Wednesday, 19 January 2005

It matters what you say, it matters what you do

Three British soldiers are on trial this week at a court martial, charged with abusing and sexually humiliating looters they had detained at an aid camp in Basra, southern Iraq, in May 2003. 22 Photographs of the soldiers abusing naked and bound detainees have been released by the court.



Well, I can't say that I'm surprised, this has happened in this conflict already - most notably at Abu Ghraib prison. This time around though it's a little bit closer to home because it is British troops involved, and not just Americans. We British have always taken enormous pride in our armed forces. For a small island, this country has a big military history, and although we no longer have an Empire, and although it's been a fair while since we could last claim to have ruled the waves, we Brits like to think that we have one of the best armies in the world. It has been interesting to read about the role of the British army in Iraq over the last 12 months. British Units like the Black Watch were initially based in Basra and had a mainly peace-keeping role in the aftermath of the fall of Saddam's regime. The approach that they took was widely applauded (at least by the British press) for winning the hearts and minds of the locals, and compared favourably with the more rough-house tactics of the US forces. This view seemed to be endorsed by the Coalition high command, when the Black Watch was moved up from Basra to the troublespot at Fallujah to help the US troops take a grip on the city.



Turns out we aren't so wonderful after all. Tony Blair says that the pictures are "shocking and appalling" and added that:

"The difference between democracy and tyranny is not that in a democracy bad things don't happen, it is that in a democracy, when they do happen, people are held to account. That is what is happening under our judicial system."

I'm sure I must have said it before, but I'll say it again:

I don't approve of this behaviour - I deplore it - but HELLO this is a war. These soldiers are trained killers, and they have spent the last 12 months fighting tooth and nail against an enemy that simply won't do the decent thing and wear a recognisable uniform so that our vastly superior forces can roll them over and install a new government. What do you think soldiers do in a war? I disagree with this war. I do not think we have the smallest justification for being there. We went in with only the vaguest notion of a strategy ("Get Saddam!") and now we are stuck in a mess largely of our own creation. The Tsunami can only distract the public for so long.... the killing is still going on and we seem to have no strategy for making it stop.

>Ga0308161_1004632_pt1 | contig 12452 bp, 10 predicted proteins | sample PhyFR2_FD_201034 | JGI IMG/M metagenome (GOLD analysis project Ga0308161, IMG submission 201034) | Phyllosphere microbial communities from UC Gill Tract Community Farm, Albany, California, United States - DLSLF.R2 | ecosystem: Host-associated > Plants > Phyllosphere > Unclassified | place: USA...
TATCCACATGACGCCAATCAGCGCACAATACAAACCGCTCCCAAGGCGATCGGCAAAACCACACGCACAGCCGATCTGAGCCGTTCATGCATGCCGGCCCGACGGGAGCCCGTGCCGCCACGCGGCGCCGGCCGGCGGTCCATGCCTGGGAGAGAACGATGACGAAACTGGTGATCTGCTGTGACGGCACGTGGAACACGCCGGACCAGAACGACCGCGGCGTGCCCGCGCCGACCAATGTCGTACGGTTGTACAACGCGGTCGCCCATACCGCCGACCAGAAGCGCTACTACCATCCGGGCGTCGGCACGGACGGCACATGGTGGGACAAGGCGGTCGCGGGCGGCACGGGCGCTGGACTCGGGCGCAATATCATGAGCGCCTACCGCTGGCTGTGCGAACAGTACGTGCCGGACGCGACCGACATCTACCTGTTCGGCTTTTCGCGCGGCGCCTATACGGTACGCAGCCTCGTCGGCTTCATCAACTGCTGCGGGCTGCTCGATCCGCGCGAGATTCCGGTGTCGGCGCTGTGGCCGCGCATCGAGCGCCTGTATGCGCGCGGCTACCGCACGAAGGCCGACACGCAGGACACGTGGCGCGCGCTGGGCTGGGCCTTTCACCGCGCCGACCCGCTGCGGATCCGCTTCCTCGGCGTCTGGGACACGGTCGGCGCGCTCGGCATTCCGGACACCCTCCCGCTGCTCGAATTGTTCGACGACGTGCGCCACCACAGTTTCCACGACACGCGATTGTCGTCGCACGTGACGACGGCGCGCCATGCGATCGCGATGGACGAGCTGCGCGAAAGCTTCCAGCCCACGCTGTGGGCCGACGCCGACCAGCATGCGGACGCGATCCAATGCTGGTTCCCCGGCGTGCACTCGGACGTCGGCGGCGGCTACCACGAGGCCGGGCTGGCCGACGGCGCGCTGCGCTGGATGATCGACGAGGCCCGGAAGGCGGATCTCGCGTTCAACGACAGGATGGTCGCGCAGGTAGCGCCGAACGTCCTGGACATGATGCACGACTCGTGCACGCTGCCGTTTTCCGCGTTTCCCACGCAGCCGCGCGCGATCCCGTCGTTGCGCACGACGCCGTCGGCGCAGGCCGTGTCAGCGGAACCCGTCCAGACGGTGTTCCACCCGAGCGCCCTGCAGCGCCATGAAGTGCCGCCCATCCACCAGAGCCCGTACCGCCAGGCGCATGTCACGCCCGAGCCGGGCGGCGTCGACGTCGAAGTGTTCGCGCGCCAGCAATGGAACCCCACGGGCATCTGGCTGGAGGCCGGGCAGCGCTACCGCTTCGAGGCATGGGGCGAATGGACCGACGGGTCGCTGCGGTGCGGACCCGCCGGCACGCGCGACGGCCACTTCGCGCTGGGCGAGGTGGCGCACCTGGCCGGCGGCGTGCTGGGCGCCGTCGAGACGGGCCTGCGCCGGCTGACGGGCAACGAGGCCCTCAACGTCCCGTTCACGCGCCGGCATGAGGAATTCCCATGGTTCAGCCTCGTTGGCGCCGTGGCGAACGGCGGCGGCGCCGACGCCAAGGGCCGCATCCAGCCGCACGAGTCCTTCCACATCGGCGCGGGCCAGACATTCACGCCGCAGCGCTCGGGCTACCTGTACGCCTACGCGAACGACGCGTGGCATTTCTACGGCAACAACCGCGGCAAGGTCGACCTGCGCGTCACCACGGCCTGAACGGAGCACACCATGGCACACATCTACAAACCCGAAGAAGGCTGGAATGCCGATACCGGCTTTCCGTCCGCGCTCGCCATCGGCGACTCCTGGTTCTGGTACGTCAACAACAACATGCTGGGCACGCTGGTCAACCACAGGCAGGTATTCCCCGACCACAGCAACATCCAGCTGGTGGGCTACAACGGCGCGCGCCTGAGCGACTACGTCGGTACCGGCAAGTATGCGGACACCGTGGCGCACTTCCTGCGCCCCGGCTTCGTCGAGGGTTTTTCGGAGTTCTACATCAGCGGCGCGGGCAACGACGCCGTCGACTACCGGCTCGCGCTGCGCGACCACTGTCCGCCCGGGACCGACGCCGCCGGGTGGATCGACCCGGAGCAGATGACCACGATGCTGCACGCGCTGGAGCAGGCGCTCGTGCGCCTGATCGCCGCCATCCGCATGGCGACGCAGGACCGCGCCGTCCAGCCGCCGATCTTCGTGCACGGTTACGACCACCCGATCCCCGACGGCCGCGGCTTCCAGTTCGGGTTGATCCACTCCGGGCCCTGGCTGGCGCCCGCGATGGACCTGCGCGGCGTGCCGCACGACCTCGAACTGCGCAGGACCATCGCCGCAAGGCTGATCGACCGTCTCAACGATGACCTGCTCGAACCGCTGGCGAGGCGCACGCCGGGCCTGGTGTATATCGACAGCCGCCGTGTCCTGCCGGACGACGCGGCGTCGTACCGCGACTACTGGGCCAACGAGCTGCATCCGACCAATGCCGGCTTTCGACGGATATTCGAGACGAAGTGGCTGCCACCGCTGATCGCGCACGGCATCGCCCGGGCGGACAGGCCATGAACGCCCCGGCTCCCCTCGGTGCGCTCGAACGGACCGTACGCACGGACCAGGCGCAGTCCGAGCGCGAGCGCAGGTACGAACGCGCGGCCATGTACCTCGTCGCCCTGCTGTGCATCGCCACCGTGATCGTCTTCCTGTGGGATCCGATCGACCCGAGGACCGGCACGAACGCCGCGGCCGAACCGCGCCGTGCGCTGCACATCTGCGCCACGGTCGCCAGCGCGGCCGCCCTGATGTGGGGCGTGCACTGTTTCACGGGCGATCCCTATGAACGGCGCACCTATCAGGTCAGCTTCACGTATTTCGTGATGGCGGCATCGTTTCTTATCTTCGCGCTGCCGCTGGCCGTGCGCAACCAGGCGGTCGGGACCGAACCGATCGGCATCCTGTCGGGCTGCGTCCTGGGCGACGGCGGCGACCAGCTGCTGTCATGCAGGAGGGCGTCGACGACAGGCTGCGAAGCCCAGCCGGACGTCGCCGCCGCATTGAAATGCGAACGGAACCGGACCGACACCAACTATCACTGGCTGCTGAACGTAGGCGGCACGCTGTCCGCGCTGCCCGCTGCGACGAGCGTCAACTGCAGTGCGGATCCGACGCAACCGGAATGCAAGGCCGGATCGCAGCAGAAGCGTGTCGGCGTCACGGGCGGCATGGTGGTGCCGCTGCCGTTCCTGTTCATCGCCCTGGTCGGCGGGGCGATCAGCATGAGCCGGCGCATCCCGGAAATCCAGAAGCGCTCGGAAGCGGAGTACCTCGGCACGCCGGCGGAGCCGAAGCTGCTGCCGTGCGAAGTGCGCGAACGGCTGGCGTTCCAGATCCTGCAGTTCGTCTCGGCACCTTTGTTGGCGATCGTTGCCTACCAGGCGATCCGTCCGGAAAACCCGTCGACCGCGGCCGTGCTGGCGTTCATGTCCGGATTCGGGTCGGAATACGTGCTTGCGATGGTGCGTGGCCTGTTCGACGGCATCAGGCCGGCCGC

Do I approve of the abuse of prisoners? No, of course I don't.

Am I surprised to find out that it is happening? No - it's been happening in places far closer to home than Iraq - Guantanamo Bay for starters, and I should think it's happened in every war we have ever fought in. I think you are naive if you think otherwise.

Selective morality, I reckon. Let me see if I've got this straight, because this is a tricky area, let me see if I've understood where we've drawn the line: It's okay for us to send our troops over to kill an ill-defined enemy in the name of an poorly defined cause, to shoot unarmed civilians in the street, in a mosque, but it's not okay for those same troops to tie up and humiliate their prisoners?

Personally I think that both are deplorable. I choose to draw my line a little further back.

I was also interested to see that the defence offered by the soldiers on trial was simply that they were "obeying orders".

Sound familiar?

"It was my misfortune to become entangled in these atrocities. But these misdeeds did not happen according to my wishes. It was not my wish to slay people. The guilt for the mass murder is solely that of the political leaders....Once again I would stress that I am guilty of having been obedient, having subordinated myself to my official duties and the obligations of war service and my oath of allegiance and my oath of office" Adolf Eichmann (chief of the Jewish Department of the Gestapo, and one of the prime architects of the Final Solution)

The 60th Anniversary of the Liberation of the Extermination and Concentration Camps is on 27th January this year.

It isn't only the other side who do bad things.

Have we learnt nothing in the last 60 years?

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